How ‘Guardians Of The Galaxy Vol. 2’ Reclaims What It Means To Be Family

By Mathew Jedeikin

Marvel’s newest movie, Guardians of the Galaxy Vol. 2, hit theaters this weekend, and people everywhere are absolutely in love with it. The film earned an A from CinemaScore, and has an 89 percent audience score on Rotten Tomatoes. It’s no wonder GotG2 is so well received by fans, because the movie touches on themes of family, friendship, and heartbreak, and in doing so GotG2 reclaims what it means to be a family — a message that’s incredibly important in 2017, a time where Americans are more divided than ever.

Right now, the politicians in power seem to thrive off our polarized country. They celebrate a so-called health care victory that aims to take benefits from those in need, and support executive orders that encourage us to judge each other by race, ancestry, and religious backgrounds. Because of our unstable, frustrating landscape, people are flocking to movies for an opportunity to escape reality, and lucky for us, there are movies like GotG2 to not only distract us, but remind us how important it is to be surrounded by people who love and care for you no matter what.

In the new film, Peter Quill (Chris Pratt) learns that family is not just the people you're biologically connected you, but the ones who care for you and put your well-being first. There’s a touching scene towards the middle of the movie where Quill, having discovered that he (spoiler alert) shares the same Celestial power as his father Ego (Kurt Russell), harnesses the power to form it into a ball that he throws to his father. Ego then tosses the ball back to Quill, and the camera pans out to a scene of a father and his fully grown son playing catch for the first time. The moment is cliche and cheesy, possibly meant just to get an "aww" from the audience, but it actually doesn't represent family the way that Quill's interactions with his adoptive father, Yondu (Michael Rooker), do instead.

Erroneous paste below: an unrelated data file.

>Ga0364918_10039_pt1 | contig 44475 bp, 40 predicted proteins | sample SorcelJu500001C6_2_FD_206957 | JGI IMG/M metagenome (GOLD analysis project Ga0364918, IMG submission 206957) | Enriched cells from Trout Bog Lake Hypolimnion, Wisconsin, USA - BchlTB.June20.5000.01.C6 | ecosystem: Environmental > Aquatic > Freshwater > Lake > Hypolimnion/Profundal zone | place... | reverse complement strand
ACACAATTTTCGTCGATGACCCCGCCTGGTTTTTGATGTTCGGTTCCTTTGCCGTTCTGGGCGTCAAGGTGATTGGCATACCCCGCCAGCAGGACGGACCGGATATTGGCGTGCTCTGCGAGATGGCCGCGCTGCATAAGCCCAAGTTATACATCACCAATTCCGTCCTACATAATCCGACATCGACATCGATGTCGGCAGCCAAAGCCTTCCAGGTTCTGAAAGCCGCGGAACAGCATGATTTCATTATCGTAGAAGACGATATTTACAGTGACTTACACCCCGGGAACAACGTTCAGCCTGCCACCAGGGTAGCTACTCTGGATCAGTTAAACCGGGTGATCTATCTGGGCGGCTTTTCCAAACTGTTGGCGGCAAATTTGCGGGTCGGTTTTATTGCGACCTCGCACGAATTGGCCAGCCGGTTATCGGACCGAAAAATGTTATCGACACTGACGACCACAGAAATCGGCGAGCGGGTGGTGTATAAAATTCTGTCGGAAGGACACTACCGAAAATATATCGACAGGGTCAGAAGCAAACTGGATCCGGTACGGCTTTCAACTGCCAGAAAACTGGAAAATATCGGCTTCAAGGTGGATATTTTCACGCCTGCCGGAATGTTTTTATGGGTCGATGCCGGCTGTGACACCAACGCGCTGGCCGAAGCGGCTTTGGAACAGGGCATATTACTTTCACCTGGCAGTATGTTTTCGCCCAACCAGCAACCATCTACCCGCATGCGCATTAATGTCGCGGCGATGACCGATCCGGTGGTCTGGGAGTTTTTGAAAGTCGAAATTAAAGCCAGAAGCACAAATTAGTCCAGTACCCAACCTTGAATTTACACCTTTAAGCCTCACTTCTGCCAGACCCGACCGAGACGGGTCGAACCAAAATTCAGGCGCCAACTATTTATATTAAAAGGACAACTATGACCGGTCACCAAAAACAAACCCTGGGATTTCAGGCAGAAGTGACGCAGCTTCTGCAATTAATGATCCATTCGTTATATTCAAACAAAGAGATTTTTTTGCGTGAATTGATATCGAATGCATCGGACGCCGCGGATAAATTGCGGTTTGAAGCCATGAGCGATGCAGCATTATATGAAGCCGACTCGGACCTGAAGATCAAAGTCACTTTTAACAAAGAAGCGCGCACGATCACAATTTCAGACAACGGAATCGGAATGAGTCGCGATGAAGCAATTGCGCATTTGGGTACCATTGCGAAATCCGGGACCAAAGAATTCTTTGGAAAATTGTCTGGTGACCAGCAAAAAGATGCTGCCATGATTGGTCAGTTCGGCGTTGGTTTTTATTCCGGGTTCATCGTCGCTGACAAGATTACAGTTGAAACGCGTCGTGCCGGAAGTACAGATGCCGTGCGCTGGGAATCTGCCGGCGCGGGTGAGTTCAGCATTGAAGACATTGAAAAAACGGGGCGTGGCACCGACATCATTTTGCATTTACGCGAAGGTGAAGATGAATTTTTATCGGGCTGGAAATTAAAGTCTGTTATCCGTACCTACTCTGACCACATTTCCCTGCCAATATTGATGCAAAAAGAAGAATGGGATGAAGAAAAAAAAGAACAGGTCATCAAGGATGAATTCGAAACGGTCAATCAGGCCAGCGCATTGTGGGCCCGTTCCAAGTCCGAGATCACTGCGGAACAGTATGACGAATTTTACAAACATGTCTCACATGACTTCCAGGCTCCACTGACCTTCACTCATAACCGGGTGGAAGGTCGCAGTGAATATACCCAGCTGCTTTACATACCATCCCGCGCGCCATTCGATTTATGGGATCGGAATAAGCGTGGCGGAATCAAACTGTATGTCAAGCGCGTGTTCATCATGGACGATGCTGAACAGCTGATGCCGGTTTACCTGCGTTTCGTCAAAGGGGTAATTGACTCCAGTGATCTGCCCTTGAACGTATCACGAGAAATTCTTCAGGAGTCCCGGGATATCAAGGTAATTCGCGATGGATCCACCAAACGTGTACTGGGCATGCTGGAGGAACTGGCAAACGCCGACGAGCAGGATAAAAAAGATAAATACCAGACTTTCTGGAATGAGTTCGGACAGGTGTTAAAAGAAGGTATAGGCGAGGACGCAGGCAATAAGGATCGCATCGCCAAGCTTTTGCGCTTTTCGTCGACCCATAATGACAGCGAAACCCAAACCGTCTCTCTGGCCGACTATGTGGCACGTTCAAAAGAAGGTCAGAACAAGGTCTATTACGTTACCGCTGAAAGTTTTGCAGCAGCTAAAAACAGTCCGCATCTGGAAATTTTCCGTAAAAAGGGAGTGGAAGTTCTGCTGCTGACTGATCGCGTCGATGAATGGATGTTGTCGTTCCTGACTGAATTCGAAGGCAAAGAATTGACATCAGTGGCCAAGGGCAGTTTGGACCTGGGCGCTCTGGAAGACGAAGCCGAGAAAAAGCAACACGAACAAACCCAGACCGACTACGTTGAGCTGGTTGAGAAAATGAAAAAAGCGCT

Marvel Studios / Walt Disney Pictures

As we learn in the film, Ego, a Celestial who can manipulate matter and extend his consciousness, was the one who created the cancer that killed Quill’s mother. After this occurred, he sent Yondu to retrieve Quill. However, after learning that Ego had killed his other children upon realizing they didn't share his powers, Yondu decided not to turn Quill over to Ego, and instead raised him as a member of the Ravagers. It was a decision which caused the rest of the Ravagers to resent Yondu, and eventually orchestrate a mutiny.

Yet while in GotG2, Yondu jokes that he kept Quill around because he was "skinny" and could fit into small spaces, making him a valuable asset in theft and bounty hunting, it becomes clear that Quill means so much more to Yondu, when he sacrifices his own life to save his adoptive son's. At this moment, Yondu makes a declaration that actually caused a tear to swell in my eye. "He may have been your father boy," Yondu says to Quill, "but he wasn't your daddy." This statement is so important, and true. A parent isn’t always the person whose DNA you share; a parent is the person who raises and cares for you, who is there for you when you need them, and is willing to sacrifice for your well being.

It’s an issue that is especially close to my own heart. As a gay, married man, my husband and I will never be able to conceive a child that shares both of our genes. We plan to adopt in the upcoming years, and I struggle with the concept of eventually having to explain to our future child that her two daddies aren’t her birth parents. I tease my husband at times, saying that I intend to play dumb when it comes to the topic. It just seems like such an emotionally difficult discussion to have, and those are precisely the types of conversations I oft avoid. However, I know that wouldn’t be fair to our child, and that she’ll deserve to have the option to know as much as she wants — and is able to handle — about her birth parents. I absolutely look forward to watching GotG2 with her one day so that she’ll have the opportunity to relate to a superhero with parents who aren't biological relatives.

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And even beyond the Ego, Quill, and Yondu plot line, the entire film helps define what a family is in 2017. Just take the dynamic between sisters Gamora and Nebula (Zoe Saldana and Karen Gillan, respectively). The characters don't make up what one might call a "traditional" family, but they’re connected nonetheless. And so are the rest of the Guardians. As is pointed out by Dave Bautista’s Drax after a comment from Nebula that the Guardians always fight, they're not friends, they're family. They're there for each other, no matter how they're related or what fights they might have.

Families argue, they disagree, they may feel differently about political topics, but at the end of the day, your loved ones are there for you when you need them. And in today's world, as we adjust to an administration that seems bent on dividing the nation, GotG2's message of togetherness and the reclaimed definition of a family couldn't be more essential.